Is Your Mortgage Broker Worth 1%?
A good commercial mortgage broker brings more to the table than financial metrics can state — things like certainty, advocacy, expertise, negotiation, access through relationships, absorbing workload… but we’re not looking at that here. Here we’re going to look a the hard math of when your commercial mortgage broker’s fee is worth it’s weight financially, assuming you have another loan offer already. Let’s dive in.
We’re using IRR to determine whether it’s worth hiring a commercial loan broker is worth an upfront, 1% fee at loan closing. IRR takes into account your full return on a real estate investment over the holding period (typically the life of the loan). A higher IRR would indicate the savings over the life of the loan more than justify an upfront, 1% fee. Let’s dive in.
For these examples, we’re using a 10-year fixed rate loan scenario. The effect on IRR would be different for shorter-term loans. If these analyses are helpful we may revisit the topic later.
Saving a quarter point on rate
Let’s say you know a lender that offers a 4.5%, 10-year fixed commercial mortgage. A broker is able to source a lower rate for you at the same leverage point, but only by a quarter point, while charging a full point for their services:
In this case, it comes out almost dead even between going with your own lender, or using a broker to save a quarter point on Rate. You’ll certainly make extra cash flow over the life of the loan, but the 1% that you paid upfront to the loan broker had the same level of impact on your Leveraged IRR. That does mean that, all else equal, if a broker can save you more than a quarter point in this scenario, the fee is worth it financially.
Upping the leverage by 5%
Same deal, and this time the broker gets you the same rate, but higher leverage:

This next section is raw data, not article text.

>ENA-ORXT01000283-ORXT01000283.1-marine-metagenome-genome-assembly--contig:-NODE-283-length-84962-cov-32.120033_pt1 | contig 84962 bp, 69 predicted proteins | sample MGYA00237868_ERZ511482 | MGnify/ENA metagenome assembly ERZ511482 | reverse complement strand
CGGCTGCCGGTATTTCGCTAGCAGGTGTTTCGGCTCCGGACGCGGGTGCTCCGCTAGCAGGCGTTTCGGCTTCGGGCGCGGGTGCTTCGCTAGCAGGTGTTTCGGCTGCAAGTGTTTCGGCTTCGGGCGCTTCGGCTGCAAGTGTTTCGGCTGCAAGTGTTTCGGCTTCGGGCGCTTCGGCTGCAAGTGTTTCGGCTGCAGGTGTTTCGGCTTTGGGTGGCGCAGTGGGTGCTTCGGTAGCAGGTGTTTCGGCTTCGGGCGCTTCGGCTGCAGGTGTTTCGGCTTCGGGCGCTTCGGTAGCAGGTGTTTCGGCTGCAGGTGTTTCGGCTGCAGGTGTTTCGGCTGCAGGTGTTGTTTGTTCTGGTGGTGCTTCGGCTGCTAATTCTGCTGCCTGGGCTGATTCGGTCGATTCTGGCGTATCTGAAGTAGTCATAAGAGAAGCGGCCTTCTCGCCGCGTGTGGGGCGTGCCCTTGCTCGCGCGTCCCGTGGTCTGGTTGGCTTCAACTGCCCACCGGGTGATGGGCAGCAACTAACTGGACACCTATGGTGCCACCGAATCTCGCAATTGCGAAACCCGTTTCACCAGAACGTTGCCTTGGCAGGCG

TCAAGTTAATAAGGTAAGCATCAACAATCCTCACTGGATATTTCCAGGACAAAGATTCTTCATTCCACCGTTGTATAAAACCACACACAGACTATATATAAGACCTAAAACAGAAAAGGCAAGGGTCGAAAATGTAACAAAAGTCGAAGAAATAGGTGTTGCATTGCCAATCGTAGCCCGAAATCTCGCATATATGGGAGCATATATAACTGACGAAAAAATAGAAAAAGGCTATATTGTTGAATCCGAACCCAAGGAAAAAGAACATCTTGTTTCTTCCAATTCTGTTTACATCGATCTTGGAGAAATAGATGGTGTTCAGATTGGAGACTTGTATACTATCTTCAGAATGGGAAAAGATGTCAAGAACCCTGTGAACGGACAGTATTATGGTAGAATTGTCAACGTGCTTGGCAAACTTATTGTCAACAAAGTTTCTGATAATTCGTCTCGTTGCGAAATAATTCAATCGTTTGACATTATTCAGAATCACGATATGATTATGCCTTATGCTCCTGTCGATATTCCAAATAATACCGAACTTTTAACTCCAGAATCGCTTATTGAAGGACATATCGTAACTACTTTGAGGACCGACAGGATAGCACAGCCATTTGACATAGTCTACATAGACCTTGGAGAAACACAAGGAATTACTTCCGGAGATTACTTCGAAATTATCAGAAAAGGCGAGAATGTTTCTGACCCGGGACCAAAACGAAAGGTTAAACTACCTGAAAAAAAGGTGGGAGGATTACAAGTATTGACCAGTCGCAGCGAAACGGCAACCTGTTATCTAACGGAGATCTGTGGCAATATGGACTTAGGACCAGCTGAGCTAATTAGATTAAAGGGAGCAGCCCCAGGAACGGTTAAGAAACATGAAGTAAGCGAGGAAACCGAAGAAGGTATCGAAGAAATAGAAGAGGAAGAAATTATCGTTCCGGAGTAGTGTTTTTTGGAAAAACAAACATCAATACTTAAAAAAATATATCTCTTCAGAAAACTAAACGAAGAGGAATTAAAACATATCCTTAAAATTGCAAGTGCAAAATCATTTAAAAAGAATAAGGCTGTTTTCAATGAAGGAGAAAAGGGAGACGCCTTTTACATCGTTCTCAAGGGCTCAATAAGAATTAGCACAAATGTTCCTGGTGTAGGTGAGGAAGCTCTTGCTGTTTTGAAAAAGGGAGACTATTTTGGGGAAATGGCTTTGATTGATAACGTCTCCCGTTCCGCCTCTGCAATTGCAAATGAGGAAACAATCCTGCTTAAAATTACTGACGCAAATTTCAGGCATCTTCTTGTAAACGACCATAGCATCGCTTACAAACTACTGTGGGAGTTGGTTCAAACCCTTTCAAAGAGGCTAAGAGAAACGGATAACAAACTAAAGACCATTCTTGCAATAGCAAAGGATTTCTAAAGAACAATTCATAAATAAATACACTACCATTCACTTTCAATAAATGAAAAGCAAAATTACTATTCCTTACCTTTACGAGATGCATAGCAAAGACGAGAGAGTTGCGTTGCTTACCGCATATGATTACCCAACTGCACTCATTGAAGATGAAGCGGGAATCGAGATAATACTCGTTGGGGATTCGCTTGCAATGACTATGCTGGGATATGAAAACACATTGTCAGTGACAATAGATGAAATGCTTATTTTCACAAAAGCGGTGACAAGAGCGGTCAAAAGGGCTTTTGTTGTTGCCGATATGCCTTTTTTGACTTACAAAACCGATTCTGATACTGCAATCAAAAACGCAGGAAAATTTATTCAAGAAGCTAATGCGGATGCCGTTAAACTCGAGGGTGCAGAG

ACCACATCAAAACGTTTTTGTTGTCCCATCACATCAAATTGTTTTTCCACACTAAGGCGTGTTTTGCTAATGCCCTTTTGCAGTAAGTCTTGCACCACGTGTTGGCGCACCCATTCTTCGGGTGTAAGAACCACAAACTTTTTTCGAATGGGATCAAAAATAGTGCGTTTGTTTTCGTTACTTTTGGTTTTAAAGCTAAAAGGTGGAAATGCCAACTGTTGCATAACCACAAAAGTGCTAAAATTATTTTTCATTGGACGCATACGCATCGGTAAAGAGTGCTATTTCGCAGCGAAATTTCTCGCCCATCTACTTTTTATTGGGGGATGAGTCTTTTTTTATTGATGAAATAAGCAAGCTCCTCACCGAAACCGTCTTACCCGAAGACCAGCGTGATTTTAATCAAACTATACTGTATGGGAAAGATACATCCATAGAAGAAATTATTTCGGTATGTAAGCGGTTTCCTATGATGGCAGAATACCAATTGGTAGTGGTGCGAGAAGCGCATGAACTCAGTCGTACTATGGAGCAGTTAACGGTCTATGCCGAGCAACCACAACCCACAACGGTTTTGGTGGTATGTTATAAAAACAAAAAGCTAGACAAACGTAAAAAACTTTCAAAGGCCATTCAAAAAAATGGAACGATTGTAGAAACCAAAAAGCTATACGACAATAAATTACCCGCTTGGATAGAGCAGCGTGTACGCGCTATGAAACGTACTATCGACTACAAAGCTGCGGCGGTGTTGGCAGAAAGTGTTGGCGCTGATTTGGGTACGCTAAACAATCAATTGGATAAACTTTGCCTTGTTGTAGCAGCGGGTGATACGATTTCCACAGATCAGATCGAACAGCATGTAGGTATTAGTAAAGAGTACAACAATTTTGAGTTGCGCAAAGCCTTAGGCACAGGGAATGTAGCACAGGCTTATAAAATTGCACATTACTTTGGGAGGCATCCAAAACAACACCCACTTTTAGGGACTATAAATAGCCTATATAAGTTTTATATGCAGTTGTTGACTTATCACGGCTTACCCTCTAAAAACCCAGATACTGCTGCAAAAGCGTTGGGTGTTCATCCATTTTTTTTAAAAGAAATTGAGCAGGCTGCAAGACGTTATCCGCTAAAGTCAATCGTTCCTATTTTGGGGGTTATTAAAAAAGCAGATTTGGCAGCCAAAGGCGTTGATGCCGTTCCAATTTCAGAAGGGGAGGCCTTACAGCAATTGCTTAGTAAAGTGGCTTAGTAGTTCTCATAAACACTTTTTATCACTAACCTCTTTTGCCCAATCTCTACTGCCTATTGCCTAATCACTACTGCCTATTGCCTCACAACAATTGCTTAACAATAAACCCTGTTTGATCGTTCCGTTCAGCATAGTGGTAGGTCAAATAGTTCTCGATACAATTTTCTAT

Upping the leverage point cut into your Monthly Cash Flow here, and reduced your net Sale Proceeds as well. However, your financial return is actually higher, because it took a lot less of your own cash to produce these returns. A 5% boost in LTV is well worth a 1% fee to the loan broker.
Extending the amortization by 5 years
Last tweak for this scenario is comparing a 20 year amortization vs a 25 year amortization. We recently took a deeper dive on amortization, showing that it was one of the most important numbers to look for on your term sheet. But is an extended amortization worth a 1% broker fee?
Worth it by a bit. You’d be paying down less loan balance, but more than making up for it by pocketing cash flow. It’s even more worth it if the broker can get you a 25 or 30 year amortization, when you can only get 20 years on your own.
Sorting it all out
A quality intermediary isn’t going to strictly find you a lower rate, or just a longer amortization, or only higher leverage. They will help ensure you find the best loan available on the market for the given investment. An intermediary typically as access to more sources of capital, and more leverage in those relationships, than a small to mid-market borrower.
Get the most out of your loan broker
Any loan broker that’s been in business for a while can source decent loan quotes. What else should you expect from your financial intermediary? We think you should demand honesty, transparency, and efficiency. Does your broker share information with you freely, or are you on a “need to know” basis? Does your broker know how to get the most out of modern technology to minimize your time to close?
At StackSource, we’re committed to these principles. Your capital advisor will help you make data-driven decisions about how to finance your commercial property investment — and sometimes, that means no fee.
Our expert Capital Advisors help you secure your ideal capital stack, resulting in a lower cost of capital for your investments in less time and with more transparency than a traditional commercial mortgage brokerage. Learn more at StackSource.com.